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Knife forging part 4

This is part 4 of the knife making tutorial. In this part of the series we finish off the knife. We harden it, temper it, mount the handle and sharpen it.

If you came directly to this webpage you can start this tutorial on page 1 right here: Forging a knife part 1

I also have a pair of videos that show this whole process. You can watch them here.

 

 

Hardening and Tempering the Blade

Now we need to get this knife ready for action. And that means hardening the steel then softening it up a little bit so it isn't brittle. This is the process of hardening and tempering.

Heat the oil

Crank up the forge. You will also need a bucket of oil for this. Any kind of used oil will work. Motor oil, vegetable oil, even transmission fluid is ok.

Crank up the forge and put your knife in it. Also put a long piece of metal in there too. Something like a piece of rebar is what I am using.

As that extra piece gets up to heat take it out of the fire and dip it into your bucket of oil as shown here. This brings up the temperature of the oil. It will make for a better hardening and tempering.

Hardening the blade

Heat the knife, paying particular attention to the blade and point, to red orange. It isn't so necessary to harden and temper the whole knife. Just the blade is good. Get it to the point where a magnet no longer sticks to it. This is the Curie temperature and once it hits this non stick point you can submerge it totally in the oil. And be sure to swirl it around.

The file test

Once it is cooled you can test the hardening with a file. Running a file lightly over it will give a glassy sound. The file rides over it without grabbing at anything. Compare this to sound it makes when filing the butt end where it isn't so hardened.

Clean the blade

Now clean the blade of the knife (both sides) with emory paper or sand paper. Get it pretty clean. We need to see the metal for the next step of tempering.

Tempering the Blade

The proper tempering colors

Before we temper the blade let me show you what you are shooting for. We want to slowly bring up the temperature of the blade (only to about 450-500) and we want the temp higher along the spine of the blade. The spine is the edge that doesn't cut.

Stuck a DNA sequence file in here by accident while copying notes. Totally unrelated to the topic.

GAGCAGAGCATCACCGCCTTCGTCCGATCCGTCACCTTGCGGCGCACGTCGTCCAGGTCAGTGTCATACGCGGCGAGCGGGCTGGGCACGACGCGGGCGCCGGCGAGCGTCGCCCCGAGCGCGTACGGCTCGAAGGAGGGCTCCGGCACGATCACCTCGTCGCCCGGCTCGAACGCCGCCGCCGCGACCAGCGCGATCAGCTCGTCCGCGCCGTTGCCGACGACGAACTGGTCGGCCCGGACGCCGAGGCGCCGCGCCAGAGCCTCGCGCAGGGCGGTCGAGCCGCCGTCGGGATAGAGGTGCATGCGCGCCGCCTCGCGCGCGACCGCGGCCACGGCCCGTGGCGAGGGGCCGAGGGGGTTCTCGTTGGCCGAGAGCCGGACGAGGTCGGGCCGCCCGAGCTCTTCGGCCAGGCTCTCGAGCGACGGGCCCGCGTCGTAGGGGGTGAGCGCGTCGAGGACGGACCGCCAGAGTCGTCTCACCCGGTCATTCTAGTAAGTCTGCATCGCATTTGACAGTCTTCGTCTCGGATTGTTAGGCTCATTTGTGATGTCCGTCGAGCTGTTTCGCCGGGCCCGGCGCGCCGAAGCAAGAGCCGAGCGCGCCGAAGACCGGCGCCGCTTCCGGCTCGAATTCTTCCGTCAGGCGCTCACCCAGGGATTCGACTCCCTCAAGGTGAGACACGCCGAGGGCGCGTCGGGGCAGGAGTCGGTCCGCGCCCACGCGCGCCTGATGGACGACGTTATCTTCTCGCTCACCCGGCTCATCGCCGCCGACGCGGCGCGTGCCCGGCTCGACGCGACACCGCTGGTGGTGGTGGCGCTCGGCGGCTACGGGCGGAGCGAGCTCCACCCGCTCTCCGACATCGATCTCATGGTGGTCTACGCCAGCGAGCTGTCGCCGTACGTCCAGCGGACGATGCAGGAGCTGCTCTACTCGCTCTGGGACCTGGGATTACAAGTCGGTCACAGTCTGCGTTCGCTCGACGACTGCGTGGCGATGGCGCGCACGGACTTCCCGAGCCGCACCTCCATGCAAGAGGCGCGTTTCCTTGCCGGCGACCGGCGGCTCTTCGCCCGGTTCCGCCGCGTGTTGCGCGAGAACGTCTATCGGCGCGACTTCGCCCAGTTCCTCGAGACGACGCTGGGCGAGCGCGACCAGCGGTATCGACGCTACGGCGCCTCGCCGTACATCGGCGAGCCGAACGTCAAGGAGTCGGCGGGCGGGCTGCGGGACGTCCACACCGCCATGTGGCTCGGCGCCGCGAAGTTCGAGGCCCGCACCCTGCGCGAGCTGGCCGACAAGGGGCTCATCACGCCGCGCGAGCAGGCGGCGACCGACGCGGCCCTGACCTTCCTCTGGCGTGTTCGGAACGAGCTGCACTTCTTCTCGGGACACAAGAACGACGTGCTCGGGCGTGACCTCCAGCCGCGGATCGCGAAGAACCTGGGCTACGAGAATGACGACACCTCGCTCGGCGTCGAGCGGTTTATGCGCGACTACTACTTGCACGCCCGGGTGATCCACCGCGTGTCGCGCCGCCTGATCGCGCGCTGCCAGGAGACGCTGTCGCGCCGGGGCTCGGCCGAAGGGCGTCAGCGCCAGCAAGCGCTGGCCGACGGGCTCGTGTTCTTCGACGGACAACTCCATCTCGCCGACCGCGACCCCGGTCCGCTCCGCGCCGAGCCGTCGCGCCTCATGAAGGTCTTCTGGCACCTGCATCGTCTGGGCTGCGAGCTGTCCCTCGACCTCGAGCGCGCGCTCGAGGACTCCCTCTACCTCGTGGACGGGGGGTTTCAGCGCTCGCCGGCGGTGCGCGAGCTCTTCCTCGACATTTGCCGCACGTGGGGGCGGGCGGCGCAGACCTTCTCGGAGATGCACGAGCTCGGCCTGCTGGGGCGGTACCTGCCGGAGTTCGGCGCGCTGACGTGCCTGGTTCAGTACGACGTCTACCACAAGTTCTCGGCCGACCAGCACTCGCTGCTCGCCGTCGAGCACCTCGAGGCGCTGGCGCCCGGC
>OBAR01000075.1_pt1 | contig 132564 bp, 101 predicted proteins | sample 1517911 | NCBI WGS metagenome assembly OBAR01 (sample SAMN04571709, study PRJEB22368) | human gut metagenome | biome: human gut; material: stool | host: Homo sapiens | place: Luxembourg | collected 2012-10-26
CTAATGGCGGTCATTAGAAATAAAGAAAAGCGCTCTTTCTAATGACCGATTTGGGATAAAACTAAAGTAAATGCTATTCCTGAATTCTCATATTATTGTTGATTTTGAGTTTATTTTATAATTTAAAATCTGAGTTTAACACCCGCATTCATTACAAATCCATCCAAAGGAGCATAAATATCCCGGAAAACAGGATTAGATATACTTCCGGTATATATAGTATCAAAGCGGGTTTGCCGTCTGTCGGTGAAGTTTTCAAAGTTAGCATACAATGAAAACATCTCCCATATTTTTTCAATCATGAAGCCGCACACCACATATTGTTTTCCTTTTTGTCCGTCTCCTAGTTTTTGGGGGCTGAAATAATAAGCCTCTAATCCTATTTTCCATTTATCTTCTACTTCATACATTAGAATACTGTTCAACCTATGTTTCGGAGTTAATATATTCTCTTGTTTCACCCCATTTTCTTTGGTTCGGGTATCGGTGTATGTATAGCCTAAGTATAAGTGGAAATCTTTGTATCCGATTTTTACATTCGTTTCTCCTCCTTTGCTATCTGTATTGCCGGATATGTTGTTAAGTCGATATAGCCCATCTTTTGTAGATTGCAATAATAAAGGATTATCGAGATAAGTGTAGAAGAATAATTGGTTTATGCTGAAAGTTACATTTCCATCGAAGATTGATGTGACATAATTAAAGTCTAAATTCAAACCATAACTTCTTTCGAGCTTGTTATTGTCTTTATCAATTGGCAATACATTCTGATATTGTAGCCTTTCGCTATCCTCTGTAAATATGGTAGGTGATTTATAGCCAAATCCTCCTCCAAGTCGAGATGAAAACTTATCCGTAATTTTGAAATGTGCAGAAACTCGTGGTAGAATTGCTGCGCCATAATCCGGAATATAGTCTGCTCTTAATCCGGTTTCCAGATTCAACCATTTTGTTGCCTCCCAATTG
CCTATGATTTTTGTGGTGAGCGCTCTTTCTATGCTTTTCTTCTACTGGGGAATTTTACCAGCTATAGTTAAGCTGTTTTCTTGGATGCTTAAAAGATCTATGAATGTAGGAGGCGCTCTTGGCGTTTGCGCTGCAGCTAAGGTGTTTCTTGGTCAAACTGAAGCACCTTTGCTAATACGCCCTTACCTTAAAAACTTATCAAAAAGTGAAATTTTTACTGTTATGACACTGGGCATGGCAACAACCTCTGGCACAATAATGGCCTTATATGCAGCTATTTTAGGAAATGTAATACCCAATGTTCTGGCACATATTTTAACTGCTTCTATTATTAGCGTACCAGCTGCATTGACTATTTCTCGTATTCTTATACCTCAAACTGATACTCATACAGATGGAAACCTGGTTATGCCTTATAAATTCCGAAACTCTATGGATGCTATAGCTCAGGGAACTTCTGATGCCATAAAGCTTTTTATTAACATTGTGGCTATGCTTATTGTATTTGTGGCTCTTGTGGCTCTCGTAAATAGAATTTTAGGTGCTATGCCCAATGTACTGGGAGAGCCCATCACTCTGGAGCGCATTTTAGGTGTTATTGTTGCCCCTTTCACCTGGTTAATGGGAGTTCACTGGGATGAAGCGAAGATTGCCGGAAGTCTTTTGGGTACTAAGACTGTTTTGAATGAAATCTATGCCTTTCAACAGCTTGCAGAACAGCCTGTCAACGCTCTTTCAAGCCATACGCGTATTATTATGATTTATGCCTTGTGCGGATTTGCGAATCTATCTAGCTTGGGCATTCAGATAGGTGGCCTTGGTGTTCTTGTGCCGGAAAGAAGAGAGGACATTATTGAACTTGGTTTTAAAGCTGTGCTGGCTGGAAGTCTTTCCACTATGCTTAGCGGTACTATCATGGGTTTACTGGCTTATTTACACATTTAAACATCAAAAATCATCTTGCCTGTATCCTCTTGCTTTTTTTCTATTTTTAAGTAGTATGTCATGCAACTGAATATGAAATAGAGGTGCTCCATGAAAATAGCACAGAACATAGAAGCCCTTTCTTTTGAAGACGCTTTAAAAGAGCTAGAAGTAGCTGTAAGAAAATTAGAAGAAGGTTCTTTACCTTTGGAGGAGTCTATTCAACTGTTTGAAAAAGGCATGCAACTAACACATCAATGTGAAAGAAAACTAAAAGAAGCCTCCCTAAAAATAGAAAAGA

The higher we bring the temp the softer the metal will get. So, we want to soften up the spine a fair amount but soften up the cutting edge just a little.

We do this by watching the color of the steel as it heats up.

This picture gives you a pretty good idea of what we are shooting for. We want the spine to get to a plum color and the cutting edge to get to wheat color.

temper in the forge

We achieve this by putting it near the fire with the back edge closest to the fire.

The arrow shows the knife. And you can see that the spine is facing the fire with the cutting edge facing away. This will heat up the spine first and slowly transmit that heat into the blade.

Monitor it closely and move it around to change the colors as you need it. Once you get it to plum on the back and wheat on the cutting edge dip it in your oil to lock it in.

Ok, lets finish off this knife


 

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50 Dollar Knife Shop

Wayne Goddard's $50 Knife Shop, Revised

-Reveals secrets to crafting durable knives without spending a lot of money -Speaks to a ready audience: BLADE Show -- largest custom cutlery show in the U.S. draws 10,000 people each year -Presents simple, expert instruction in full color photos

Knife-makers, veteran and novice, know and trust Wayne Goddard's techniques and teaching, and it shows in the level of craftsmanship featured at the nation's knife shows. The very book that changed the face of bladesmithing is revamped, with full color photo instructions and the tried-and-true format knife-makers will refer to for years to come.

 

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